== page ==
The Canadian Privacy Law Blog: Developments in privacy law and writings of a Canadian privacy lawyer, containing information related to the Personal Information Protection and Electronic Documents Act (aka PIPEDA) and other Canadian and international laws.
The author of this blog, David T.S. Fraser, is a Canadian privacy lawyer who practices with the firm of McInnes Cooper. He is the author of the Physicians' Privacy Manual. He has a national and international practice advising corporations and individuals on matters related to Canadian privacy laws.
For full contact information and a brief bio, please see David's profile.
The views expressed herein are solely the author's and should not be attributed to his employer or clients. Any postings on legal issues are provided as a public service, and do not constitute solicitation or provision of legal advice. The author makes no claims, promises or guarantees about the accuracy, completeness, or adequacy of the information contained herein or linked to. Nothing herein should be used as a substitute for the advice of competent counsel.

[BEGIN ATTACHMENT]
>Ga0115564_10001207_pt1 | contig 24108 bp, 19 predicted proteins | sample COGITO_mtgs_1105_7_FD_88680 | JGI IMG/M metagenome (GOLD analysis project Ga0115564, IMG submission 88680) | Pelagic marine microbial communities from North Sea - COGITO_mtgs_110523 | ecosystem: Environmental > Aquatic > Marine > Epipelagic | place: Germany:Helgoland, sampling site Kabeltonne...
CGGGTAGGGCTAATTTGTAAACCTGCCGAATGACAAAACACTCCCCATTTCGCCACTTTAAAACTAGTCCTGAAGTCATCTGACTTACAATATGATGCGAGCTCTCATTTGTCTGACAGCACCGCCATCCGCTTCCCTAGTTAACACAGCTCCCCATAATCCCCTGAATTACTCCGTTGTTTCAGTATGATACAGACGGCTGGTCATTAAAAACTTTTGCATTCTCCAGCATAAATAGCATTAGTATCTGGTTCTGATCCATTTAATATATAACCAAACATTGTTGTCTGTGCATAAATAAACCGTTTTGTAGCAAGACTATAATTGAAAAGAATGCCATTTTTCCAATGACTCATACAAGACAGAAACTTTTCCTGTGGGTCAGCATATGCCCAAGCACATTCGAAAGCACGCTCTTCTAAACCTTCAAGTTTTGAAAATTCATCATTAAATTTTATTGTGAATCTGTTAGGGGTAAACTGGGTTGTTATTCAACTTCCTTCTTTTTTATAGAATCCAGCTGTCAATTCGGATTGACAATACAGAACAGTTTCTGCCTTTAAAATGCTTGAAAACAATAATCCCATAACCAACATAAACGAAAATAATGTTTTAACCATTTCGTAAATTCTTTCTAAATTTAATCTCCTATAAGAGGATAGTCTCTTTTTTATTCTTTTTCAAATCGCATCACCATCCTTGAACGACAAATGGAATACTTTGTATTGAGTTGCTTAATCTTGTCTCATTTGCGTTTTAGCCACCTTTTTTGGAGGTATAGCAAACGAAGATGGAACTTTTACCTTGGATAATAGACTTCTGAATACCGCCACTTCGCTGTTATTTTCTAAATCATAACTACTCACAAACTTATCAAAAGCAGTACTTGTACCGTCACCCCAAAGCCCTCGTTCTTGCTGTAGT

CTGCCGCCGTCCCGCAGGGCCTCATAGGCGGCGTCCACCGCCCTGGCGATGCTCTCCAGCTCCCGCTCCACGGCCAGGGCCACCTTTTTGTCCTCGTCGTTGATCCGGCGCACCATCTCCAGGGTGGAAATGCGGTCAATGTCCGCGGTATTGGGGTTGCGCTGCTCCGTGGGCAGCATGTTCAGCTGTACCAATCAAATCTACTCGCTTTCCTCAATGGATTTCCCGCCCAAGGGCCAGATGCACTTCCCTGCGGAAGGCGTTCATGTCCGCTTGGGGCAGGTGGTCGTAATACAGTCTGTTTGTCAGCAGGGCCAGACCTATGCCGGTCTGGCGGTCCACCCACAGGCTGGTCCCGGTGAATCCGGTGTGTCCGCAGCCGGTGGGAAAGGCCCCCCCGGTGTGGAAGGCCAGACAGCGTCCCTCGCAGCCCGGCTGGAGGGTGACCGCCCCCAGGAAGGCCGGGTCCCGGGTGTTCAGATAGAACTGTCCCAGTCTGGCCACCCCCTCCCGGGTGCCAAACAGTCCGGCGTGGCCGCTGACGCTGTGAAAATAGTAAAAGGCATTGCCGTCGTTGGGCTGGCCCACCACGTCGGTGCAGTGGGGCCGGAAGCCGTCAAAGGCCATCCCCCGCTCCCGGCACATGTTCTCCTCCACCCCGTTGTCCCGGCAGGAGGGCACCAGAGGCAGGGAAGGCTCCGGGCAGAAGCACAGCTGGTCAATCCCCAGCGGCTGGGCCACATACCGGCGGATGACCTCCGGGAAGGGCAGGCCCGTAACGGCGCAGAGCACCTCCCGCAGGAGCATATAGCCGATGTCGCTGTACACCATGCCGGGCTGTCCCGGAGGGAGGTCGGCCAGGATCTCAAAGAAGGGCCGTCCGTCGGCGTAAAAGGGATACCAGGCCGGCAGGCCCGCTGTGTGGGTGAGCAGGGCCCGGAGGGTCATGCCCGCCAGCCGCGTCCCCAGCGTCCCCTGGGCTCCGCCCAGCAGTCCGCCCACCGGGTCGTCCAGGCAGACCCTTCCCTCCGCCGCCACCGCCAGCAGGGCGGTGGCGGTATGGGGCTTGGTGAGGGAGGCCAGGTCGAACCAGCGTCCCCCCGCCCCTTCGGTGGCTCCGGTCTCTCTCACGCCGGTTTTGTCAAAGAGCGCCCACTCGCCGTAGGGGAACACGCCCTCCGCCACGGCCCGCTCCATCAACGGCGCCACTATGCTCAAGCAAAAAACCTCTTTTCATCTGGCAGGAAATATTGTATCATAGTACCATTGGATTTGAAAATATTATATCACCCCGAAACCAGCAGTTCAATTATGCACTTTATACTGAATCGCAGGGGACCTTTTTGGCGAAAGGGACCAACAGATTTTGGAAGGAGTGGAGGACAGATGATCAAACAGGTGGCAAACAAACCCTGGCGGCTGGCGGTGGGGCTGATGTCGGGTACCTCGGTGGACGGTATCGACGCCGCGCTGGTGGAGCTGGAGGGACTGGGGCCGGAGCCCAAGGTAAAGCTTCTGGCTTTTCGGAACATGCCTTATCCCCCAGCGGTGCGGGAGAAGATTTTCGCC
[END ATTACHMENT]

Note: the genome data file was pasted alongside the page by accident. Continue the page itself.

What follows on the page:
This web site is presented for informational purposes only. These materials do not constitute legal advice and do not create a solicitor-client relationship between you and David T.S. Fraser. If you are seeking specific advice related to Canadian privacy law or PIPEDA, contact the author, David T.S. Fraser.
Tuesday, February 01, 2005
A downtown branch of the Royal Bank of Canada (aka RBC) was broken into over the weekend, resulting in the theft of a dozen computers. I'm no detective, but it sounds like the thieves were looking for personal information. Luckily, the bank reports that no personal information was compromised.
CBC Montreal - Client info safe after computer theft: Royal Bank:
"MONTREAL - The Royal Bank of Canada says no client information has been compromised in a break-in at a downtown Montreal branch.
Montreal police say thieves broke into the branch near Sherbrooke St. W. and Peel St. over the weekend and made off with about a dozen computers.
'We have instructions not to keep client information on the hard drives,' says Raymond Chouinard of Royal Bank. 'And that's what happened. We've checked. We have a monitoring system and ways to make sure that we had no loss of client information in this case.'
Chouinard says this is the first time he's heard of such a theft. He insists security measures are quite tight at the bank."
Labels: information breaches
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